Take part in our poll at the bottom of this story and on the website's side panel to gauge interest in whether the AFL should move towards a night grand final. The story below looks at the concept based on Eddie McGuire's beliefs.
Collingwood president Eddie McGuire added further fuel to to fire concerning the AFL moving towards a night grand final. The argument has been emotive for a number of years now without any firm decision being reached. However, McGuire today suggested that the AFL might be forced to consider the change in light of the season postponement due to COVID-19. With the MCG being booked already to accommodate cricket fixtures, and the cricketing powers at state and national level unwilling to budge, McGuire believes we could see an "historic" end to this season.
McGuire told radio station Triple M, “If everything goes according to plan I think we’ll have a night Grand Final this year.”
“I think we’ll have the Manikato Stakes at Moonee Valley on the Friday night, I think we’ll have the holiday on the Friday, then Saturday will be the Cox Plate and Saturday night will be the Grand Final.
“I think for AFL football, Channel 7 and Fox Footy would be very, very keen to get as much viewership as possible on the Grand Final given the restrictions that have happened so far this year.”
Whilst the AFL is yet to formally state how and when the AFL season can restart after the enforced season postponement due to COVID-19, two northern cities might be the keys to fast tracking a start date.
Darwin has emerged as a potential location for a player hub (where all teams would be based for a set period of time to play out rounds) with its potential to have matches played in front of crowds as early as June. Cairns has also emerged as a potential hub for matches and teams with AFL Cairns having confirmed its interest in playing that role.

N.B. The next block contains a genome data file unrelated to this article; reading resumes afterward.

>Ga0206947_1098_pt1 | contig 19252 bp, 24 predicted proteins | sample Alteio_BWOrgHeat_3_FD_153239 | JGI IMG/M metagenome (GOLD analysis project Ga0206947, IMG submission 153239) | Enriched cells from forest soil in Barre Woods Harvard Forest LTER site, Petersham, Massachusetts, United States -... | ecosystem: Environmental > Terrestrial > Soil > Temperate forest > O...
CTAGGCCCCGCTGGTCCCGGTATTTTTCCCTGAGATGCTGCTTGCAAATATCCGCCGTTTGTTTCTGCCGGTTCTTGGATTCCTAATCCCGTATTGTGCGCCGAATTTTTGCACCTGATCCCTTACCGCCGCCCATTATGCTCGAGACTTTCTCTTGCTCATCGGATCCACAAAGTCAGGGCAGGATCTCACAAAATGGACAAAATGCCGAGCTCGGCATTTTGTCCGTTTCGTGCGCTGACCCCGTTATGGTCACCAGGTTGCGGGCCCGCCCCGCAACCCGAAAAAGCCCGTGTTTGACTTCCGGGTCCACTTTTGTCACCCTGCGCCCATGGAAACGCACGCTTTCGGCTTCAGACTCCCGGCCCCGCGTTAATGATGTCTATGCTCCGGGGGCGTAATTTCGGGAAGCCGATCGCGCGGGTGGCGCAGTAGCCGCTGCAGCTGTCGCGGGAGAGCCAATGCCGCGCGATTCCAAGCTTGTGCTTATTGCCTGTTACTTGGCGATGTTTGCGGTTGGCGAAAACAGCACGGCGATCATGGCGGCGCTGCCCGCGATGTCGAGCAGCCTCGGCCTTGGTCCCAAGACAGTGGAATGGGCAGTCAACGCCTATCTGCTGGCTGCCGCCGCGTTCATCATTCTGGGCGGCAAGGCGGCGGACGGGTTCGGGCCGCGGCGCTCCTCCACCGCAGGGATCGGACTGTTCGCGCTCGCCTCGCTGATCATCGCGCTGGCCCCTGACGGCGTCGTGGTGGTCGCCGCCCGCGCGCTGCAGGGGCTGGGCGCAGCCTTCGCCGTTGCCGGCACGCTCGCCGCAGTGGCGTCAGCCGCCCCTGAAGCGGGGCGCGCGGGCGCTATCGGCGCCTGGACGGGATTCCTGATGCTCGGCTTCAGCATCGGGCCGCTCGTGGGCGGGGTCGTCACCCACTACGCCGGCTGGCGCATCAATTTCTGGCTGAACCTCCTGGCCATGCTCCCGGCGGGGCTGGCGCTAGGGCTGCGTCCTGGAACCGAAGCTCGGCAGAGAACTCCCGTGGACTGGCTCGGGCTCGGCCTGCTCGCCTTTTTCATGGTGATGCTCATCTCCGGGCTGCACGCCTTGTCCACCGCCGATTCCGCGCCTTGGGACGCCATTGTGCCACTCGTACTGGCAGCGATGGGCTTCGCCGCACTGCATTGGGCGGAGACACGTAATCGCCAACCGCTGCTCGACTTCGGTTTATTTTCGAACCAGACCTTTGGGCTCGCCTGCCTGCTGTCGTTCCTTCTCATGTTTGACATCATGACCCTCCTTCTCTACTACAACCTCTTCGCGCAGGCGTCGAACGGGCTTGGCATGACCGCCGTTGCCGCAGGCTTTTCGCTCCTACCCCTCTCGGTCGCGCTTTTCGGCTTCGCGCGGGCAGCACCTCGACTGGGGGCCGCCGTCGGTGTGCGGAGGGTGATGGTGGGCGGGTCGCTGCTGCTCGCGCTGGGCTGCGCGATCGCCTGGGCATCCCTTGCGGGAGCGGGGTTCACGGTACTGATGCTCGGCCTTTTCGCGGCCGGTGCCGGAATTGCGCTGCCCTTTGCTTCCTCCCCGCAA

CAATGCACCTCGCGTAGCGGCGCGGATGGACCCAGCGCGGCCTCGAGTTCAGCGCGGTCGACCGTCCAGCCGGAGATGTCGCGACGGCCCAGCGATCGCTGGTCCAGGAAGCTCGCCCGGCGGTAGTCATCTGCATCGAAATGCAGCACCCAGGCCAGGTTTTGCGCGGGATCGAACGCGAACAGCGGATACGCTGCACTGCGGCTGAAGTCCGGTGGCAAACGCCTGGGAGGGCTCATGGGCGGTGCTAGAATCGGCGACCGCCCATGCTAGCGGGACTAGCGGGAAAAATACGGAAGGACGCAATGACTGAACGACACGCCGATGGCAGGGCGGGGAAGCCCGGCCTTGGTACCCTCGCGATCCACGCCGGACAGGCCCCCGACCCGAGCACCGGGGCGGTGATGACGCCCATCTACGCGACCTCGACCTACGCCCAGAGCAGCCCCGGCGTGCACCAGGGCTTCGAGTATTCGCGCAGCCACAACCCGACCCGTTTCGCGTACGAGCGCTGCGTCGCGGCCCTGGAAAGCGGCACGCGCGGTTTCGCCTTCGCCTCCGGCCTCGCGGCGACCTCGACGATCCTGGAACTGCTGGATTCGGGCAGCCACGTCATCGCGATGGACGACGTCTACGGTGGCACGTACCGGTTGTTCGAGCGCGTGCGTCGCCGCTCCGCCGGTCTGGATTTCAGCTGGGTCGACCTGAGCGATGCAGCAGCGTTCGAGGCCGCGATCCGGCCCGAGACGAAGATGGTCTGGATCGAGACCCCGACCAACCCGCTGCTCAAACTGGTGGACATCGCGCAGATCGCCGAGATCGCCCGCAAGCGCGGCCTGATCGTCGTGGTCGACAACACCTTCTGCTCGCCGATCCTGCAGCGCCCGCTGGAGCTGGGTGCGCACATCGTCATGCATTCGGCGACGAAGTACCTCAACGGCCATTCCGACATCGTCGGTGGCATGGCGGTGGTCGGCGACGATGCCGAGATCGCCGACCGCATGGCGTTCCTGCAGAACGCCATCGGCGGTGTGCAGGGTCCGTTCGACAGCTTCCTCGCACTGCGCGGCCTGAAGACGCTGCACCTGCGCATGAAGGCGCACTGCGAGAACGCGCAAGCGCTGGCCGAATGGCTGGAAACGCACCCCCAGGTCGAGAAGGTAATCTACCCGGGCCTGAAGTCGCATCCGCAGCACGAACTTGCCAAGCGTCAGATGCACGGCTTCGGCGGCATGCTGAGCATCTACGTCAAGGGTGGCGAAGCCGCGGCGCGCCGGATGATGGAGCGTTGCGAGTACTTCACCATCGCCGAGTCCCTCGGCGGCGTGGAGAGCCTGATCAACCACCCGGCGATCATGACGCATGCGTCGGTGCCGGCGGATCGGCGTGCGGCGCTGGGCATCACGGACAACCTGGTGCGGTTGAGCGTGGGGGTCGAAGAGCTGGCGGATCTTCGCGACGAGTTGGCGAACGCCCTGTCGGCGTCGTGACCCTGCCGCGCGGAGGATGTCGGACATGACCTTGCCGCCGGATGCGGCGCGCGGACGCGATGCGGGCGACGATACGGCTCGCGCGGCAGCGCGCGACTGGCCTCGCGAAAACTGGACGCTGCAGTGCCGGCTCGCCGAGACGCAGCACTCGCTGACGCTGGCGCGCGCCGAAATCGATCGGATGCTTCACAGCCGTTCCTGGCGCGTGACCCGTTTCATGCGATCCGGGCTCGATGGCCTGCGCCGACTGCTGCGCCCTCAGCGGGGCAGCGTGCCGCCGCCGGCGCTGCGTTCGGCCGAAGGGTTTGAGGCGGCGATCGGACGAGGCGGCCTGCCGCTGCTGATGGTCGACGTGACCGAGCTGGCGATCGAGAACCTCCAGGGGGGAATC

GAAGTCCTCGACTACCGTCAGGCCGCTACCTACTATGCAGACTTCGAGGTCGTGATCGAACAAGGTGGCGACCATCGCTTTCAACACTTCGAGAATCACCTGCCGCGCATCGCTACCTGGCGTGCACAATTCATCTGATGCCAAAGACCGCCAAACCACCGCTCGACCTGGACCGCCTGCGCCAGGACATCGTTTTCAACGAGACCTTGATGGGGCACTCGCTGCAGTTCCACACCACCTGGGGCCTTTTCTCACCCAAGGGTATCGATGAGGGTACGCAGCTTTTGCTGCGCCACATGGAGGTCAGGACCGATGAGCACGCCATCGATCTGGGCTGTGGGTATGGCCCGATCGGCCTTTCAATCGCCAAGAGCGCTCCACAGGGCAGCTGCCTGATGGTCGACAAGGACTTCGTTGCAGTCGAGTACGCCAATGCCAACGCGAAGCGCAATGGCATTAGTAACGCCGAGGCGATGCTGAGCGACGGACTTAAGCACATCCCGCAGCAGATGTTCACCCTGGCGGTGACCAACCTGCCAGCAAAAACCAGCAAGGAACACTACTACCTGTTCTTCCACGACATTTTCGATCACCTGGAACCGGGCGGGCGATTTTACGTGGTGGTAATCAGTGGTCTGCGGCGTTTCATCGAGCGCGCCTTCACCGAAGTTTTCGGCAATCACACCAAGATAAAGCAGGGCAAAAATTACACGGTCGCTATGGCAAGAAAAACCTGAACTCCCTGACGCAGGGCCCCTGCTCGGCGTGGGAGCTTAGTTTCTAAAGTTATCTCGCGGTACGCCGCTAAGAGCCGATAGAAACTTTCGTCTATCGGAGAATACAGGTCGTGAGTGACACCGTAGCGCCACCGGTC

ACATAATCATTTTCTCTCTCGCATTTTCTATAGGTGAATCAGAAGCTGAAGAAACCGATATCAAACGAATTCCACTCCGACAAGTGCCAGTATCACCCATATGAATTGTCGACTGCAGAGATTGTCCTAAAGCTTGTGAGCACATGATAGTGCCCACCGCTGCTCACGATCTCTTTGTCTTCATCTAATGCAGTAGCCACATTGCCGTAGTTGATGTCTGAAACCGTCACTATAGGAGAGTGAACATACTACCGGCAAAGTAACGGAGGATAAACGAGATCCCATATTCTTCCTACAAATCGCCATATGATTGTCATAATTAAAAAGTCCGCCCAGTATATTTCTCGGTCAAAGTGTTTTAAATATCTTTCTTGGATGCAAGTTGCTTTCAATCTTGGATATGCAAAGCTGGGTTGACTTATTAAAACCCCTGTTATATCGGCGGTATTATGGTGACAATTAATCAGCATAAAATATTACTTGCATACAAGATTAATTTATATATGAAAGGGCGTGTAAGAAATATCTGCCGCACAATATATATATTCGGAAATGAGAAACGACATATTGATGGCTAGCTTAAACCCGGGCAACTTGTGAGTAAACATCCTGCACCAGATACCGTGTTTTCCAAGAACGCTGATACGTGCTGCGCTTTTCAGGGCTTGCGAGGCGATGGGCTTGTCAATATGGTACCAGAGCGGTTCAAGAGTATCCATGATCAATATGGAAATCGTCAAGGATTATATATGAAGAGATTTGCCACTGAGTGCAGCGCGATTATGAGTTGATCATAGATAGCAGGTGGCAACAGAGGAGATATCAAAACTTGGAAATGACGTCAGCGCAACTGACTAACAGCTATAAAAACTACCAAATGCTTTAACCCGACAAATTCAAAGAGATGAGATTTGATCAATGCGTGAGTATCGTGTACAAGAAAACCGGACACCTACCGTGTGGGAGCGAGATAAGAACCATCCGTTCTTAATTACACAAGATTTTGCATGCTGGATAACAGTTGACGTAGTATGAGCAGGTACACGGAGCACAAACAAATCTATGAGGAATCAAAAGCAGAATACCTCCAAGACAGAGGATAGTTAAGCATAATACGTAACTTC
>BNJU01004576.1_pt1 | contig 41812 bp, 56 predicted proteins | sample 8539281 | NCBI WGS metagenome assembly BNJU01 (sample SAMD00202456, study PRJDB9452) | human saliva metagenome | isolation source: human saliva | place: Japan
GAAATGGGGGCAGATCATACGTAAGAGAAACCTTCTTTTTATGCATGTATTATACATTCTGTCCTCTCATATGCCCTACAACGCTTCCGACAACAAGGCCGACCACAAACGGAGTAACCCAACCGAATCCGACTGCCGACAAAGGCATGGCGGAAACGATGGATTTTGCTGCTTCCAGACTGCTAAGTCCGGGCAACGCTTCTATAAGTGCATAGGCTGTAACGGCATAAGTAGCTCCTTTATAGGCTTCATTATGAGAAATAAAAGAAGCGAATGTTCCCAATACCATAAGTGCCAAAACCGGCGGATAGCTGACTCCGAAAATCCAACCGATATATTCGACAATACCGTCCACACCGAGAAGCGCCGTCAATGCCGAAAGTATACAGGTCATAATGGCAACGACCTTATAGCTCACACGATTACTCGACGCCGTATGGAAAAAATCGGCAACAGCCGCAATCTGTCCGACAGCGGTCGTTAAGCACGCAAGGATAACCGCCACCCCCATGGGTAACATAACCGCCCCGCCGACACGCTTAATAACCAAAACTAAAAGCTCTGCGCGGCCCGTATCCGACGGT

Both cities possess multiple venues, milder winter conditions than the colder southern states, strong following of the game and, most importantly, have low cases of COVID-19. The Northern Territory had recorded just 28 cases, whilst Cairns and Hinterland Hospital and Health Service had reported 33 cases. Both figures are extremely low compared to the major Australian cities.
To kick off a series of articles from around the world that look at footy life in COVID-19 times, this story looks at some aspects of footy life in Far North Queensland. It is hoped this story may trigger more stories from people, clubs and leagues across the world as they negotiate events unthought-of at the end of their last seasons.
On my way home from work last week I dropped by the home ground of my former club, Gordonvale's Power Park. It is the home of the Pyramid Power club, set in canefields and overlooked by the mighty Walsh’s Pyramid. It is, in a word, beautiful.